Priestley, a convinced socialist, uses the character of Mr Birling to express his own political views in an interesting way. Mr Birling is anything but a socialist, being a successful, middle-class ‘hard-headed business man’ as he says himself, chiefly interested in making money, looking out for himself, furthering his own social and political standing and caring not a jot for anyone outside of his own family and friends. His ethics are diametrically opposed to those of socialism – espoused by Priestley himself - which stresses the concept of social responsibility, the importance of looking out for others, of working together for the common good with the stronger helping the weak and needy.
Priestley lets Birling damn himself out of his own mouth at the very beginning of the play, as he makes a solemn speech on the occasion of his daughter Sheila’s engagement to a business acquaintance, Gerald Croft, at a family dinner. This speech reveals how utterly complacent and clueless Birling really is, as he confidently holds forth on the prosperous state of the nation, turning a blind eye to class conflict and the possibility of war (the play is set in 1912, barely two years before the First World War). He simply does not care about things that he feels do not personally affect him, and social problems concern him not at all.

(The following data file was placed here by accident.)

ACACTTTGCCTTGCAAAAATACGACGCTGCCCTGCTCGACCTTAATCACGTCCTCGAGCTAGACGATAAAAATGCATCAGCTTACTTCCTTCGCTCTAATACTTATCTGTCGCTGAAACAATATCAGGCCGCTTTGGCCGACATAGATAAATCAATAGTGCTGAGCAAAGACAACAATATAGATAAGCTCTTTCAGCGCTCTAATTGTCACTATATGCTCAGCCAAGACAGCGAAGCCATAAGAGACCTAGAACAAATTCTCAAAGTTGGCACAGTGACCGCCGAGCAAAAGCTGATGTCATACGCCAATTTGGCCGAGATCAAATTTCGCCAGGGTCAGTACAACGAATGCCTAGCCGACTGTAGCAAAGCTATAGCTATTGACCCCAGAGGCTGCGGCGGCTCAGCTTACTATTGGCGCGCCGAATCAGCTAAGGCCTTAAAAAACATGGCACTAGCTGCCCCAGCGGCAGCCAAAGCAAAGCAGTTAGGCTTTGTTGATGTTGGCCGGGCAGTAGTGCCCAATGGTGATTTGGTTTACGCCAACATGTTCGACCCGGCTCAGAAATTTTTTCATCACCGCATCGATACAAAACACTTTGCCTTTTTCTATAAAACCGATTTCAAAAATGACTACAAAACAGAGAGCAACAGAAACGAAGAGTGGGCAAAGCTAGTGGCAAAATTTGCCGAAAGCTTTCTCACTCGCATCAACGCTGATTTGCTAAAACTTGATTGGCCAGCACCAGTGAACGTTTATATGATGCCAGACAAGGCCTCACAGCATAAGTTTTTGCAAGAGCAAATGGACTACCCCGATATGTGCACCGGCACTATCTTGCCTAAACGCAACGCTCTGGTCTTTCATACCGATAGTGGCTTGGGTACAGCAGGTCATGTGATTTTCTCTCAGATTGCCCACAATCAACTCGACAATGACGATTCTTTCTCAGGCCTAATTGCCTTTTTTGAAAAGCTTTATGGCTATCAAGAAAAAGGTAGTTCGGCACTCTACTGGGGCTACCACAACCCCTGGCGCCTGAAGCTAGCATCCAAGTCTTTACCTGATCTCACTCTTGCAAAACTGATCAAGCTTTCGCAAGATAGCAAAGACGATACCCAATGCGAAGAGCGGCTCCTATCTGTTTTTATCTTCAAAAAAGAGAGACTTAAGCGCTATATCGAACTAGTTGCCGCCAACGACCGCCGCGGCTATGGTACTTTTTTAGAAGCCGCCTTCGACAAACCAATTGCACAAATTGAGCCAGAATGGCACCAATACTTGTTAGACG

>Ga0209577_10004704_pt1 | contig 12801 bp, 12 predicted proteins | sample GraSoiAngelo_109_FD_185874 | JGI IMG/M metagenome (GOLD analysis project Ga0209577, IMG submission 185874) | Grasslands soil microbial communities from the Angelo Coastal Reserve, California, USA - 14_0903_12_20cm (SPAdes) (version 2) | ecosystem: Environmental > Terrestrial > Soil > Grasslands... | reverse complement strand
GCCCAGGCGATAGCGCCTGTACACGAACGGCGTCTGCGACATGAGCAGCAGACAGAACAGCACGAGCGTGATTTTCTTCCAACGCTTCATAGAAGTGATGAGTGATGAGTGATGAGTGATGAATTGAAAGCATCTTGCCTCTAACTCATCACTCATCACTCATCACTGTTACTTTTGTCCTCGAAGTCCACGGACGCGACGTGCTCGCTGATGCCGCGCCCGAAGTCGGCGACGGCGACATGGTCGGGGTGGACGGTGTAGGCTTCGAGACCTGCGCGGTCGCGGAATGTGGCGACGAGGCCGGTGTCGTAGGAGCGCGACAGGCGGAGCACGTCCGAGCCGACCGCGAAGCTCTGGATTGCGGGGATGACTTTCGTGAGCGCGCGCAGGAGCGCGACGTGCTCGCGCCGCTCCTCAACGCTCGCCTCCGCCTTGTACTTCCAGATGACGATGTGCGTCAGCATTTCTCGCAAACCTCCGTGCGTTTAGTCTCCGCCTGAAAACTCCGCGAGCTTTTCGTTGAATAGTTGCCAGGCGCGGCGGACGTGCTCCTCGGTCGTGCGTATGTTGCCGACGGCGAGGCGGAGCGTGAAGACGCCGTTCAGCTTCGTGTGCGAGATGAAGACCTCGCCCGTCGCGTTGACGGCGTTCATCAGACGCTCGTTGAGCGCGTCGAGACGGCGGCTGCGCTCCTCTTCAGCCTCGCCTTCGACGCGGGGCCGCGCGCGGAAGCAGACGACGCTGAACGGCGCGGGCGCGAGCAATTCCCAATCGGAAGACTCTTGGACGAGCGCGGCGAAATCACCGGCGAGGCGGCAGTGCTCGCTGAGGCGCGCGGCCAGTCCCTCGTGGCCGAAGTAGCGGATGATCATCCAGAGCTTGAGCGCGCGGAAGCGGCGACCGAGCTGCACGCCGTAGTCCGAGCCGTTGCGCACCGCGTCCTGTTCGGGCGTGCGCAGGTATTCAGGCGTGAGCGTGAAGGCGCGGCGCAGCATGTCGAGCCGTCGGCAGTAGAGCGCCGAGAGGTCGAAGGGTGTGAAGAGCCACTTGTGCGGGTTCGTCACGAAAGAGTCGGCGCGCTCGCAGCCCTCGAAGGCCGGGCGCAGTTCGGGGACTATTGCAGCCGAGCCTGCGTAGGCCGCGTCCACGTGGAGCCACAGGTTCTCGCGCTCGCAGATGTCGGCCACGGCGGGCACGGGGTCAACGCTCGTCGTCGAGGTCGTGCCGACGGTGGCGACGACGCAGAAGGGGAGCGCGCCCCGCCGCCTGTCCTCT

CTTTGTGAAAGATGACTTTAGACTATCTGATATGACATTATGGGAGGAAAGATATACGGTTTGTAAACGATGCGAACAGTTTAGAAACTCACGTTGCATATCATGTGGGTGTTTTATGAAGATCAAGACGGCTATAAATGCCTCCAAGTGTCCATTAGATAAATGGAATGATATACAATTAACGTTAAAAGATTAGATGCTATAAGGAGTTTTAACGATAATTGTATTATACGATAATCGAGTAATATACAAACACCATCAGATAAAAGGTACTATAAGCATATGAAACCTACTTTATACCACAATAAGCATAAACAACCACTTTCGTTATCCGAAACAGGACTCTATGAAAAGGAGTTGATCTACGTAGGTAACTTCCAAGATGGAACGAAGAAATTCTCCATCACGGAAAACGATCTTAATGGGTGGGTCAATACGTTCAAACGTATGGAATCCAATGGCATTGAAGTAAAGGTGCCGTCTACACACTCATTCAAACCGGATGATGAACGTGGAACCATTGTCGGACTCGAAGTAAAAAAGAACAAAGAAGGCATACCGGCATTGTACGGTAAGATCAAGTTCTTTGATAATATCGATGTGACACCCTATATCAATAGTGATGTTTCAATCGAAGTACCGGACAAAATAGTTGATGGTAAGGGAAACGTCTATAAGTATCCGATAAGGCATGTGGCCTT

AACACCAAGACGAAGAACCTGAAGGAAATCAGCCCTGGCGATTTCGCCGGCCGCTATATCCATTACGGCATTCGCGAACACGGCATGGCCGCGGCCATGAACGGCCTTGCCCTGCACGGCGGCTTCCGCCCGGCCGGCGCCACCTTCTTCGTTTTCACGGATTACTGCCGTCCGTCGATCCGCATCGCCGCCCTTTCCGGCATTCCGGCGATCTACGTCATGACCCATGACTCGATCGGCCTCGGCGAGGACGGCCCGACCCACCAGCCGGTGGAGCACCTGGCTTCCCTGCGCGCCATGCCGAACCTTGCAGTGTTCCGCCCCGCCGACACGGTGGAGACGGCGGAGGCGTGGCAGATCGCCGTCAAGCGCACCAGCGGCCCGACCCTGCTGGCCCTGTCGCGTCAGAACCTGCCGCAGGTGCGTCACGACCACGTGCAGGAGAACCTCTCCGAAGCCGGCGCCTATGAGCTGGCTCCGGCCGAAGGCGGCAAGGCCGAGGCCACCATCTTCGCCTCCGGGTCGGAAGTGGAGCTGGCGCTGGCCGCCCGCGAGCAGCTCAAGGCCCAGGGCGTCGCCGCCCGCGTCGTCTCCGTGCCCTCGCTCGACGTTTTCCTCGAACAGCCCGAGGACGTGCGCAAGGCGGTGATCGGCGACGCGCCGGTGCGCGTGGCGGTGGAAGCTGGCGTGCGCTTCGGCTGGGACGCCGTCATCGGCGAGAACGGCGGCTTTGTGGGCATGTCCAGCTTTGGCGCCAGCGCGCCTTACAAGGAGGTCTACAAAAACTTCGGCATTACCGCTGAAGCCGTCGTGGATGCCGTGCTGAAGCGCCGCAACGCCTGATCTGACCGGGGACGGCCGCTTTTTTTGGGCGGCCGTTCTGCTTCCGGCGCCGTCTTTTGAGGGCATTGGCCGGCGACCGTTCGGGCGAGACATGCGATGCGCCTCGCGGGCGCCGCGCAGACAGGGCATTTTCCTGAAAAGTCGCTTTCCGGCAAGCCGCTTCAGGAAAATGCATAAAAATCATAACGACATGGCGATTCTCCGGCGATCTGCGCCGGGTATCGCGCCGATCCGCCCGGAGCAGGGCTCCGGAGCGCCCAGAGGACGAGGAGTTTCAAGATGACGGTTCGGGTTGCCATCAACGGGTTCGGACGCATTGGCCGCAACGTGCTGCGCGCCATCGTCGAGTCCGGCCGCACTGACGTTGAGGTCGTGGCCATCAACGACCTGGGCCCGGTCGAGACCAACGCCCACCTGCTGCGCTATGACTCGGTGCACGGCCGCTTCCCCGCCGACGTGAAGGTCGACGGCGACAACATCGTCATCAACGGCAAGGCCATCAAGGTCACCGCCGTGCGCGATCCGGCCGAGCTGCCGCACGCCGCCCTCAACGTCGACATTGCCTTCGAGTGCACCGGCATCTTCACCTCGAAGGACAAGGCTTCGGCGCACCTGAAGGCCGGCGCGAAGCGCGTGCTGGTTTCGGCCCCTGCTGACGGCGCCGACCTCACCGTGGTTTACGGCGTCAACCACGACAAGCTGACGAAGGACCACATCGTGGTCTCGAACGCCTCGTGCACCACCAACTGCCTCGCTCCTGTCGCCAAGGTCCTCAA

Birling's smugness and righteous self-belief is neatly conveyed in the image of the Titanic which he refers to in his speech - the supposedly unsinkable ship which headed blindly into disaster. Birling is similarly shown to have an entirely misguided self-belief and sense of security. At this point he is quite unaware that he himself is on the brink of exposure, and very possibly social ruin as the mysterious Inspector Goole arrives and starts questioning the whole family mercilessly on the part they have each played in the appalling suicide of a young working-class woman who was left friendless, penniless, without any kind of moral support. The younger Birlings, Sheila and Eric, become genuinely remorseful as they realize the terrible consequences of their actions, but their mother and father and Gerald do not. The play thus reveals the destructive effects of selfishness and lack of compassion for others as embodied in men like Birling – a man who stands for everything that his creator opposed.